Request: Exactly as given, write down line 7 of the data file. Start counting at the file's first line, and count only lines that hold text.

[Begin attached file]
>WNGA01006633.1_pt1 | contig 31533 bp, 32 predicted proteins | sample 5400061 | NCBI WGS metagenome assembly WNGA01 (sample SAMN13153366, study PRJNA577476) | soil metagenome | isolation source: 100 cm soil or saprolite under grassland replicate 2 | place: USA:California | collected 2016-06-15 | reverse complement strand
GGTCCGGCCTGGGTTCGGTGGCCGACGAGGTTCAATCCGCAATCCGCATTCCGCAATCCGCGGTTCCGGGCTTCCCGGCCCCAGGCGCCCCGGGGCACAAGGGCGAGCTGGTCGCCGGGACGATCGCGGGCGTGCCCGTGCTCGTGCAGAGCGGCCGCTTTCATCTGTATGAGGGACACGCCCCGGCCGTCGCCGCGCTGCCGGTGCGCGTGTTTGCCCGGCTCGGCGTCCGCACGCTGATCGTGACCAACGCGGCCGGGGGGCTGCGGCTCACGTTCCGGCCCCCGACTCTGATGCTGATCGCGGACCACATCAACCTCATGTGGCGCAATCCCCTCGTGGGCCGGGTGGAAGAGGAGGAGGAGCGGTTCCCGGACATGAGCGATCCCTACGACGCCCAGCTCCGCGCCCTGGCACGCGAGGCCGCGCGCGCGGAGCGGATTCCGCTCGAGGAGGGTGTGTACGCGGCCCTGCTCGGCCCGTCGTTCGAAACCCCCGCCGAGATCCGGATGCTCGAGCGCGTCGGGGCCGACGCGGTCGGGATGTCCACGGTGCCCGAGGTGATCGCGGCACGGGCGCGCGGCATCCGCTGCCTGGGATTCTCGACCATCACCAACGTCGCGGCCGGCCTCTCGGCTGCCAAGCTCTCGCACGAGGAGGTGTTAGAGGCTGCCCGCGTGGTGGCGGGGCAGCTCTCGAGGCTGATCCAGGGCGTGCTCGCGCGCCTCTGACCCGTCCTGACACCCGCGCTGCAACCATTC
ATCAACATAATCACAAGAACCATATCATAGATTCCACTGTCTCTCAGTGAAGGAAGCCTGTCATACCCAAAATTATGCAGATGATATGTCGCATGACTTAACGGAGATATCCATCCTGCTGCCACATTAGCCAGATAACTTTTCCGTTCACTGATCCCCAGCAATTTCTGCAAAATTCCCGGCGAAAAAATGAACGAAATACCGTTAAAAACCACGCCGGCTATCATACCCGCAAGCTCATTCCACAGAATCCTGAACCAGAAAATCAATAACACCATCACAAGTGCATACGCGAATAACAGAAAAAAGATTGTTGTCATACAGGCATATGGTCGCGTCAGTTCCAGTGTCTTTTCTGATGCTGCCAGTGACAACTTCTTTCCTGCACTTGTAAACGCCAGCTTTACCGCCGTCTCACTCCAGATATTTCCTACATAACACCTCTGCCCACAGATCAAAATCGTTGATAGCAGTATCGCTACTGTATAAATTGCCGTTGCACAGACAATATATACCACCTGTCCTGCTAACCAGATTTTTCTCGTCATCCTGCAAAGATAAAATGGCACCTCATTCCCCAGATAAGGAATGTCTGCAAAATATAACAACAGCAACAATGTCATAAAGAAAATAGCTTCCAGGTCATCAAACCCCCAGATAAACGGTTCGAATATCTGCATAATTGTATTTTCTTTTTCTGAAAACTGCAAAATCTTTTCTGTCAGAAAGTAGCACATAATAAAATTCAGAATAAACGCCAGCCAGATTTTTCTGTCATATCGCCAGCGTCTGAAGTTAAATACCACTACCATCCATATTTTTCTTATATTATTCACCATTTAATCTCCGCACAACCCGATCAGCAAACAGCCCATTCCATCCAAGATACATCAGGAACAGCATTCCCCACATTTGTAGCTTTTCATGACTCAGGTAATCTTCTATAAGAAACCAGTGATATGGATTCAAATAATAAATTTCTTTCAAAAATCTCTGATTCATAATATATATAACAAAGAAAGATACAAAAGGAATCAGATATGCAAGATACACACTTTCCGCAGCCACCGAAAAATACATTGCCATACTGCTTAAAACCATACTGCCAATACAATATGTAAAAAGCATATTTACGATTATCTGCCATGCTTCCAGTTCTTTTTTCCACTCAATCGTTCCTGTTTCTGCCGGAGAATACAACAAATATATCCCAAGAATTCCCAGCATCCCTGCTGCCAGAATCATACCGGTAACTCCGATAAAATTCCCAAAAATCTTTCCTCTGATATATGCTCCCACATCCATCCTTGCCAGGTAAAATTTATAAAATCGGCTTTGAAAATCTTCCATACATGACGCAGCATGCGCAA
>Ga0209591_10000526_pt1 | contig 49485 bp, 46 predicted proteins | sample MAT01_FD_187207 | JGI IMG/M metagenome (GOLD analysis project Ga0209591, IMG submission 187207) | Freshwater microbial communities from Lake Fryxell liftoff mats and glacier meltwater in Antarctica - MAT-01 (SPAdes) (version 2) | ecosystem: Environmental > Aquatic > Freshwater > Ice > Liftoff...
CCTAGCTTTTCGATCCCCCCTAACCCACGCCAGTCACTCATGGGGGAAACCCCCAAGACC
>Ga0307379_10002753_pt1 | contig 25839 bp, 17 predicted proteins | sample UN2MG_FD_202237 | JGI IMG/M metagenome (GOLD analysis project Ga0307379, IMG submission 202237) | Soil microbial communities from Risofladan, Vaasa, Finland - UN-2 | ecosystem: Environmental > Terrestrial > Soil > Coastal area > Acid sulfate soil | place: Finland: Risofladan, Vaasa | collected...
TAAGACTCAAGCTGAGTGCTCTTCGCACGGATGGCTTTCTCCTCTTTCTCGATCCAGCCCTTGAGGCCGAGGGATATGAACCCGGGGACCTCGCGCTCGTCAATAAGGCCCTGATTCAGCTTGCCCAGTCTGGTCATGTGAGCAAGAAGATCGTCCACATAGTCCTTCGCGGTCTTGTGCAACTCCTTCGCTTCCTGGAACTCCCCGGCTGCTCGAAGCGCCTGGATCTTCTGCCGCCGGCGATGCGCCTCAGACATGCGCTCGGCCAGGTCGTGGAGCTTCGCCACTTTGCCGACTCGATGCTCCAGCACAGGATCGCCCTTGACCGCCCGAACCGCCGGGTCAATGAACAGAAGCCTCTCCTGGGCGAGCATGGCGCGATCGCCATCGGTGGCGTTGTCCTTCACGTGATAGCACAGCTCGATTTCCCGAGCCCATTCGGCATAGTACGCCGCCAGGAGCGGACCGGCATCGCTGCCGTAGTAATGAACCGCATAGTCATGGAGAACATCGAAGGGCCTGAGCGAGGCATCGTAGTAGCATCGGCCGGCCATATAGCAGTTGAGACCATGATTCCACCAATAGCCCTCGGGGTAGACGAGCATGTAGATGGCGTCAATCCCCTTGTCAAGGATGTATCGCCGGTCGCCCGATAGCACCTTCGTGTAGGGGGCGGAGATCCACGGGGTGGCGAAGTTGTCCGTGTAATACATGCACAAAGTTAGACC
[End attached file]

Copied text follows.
TAAGACTCAAGCTGAGTGCTCTTCGCACGGATGGCTTTCTCCTCTTTCTCGATCCAGCCCTTGAGGCCGAGGGATATGAACCCGGGGACCTCGCGCTCGTCAATAAGGCCCTGATTCAGCTTGCCCAGTCTGGTCATGTGAGCAAGAAGATCGTCCACATAGTCCTTCGCGGTCTTGTGCAACTCCTTCGCTTCCTGGAACTCCCCGGCTGCTCGAAGCGCCTGGATCTTCTGCCGCCGGCGATGCGCCTCAGACATGCGCTCGGCCAGGTCGTGGAGCTTCGCCACTTTGCCGACTCGATGCTCCAGCACAGGATCGCCCTTGACCGCCCGAACCGCCGGGTCAATGAACAGAAGCCTCTCCTGGGCGAGCATGGCGCGATCGCCATCGGTGGCGTTGTCCTTCACGTGATAGCACAGCTCGATTTCCCGAGCCCATTCGGCATAGTACGCCGCCAGGAGCGGACCGGCATCGCTGCCGTAGTAATGAACCGCATAGTCATGGAGAACATCGAAGGGCCTGAGCGAGGCATCGTAGTAGCATCGGCCGGCCATATAGCAGTTGAGACCATGATTCCACCAATAGCCCTCGGGGTAGACGAGCATGTAGATGGCGTCAATCCCCTTGTCAAGGATGTATCGCCGGTCGCCCGATAGCACCTTCGTGTAGGGGGCGGAGATCCACGGGGTGGCGAAGTTGTCCGTGTAATACATGCACAAAGTTAGACC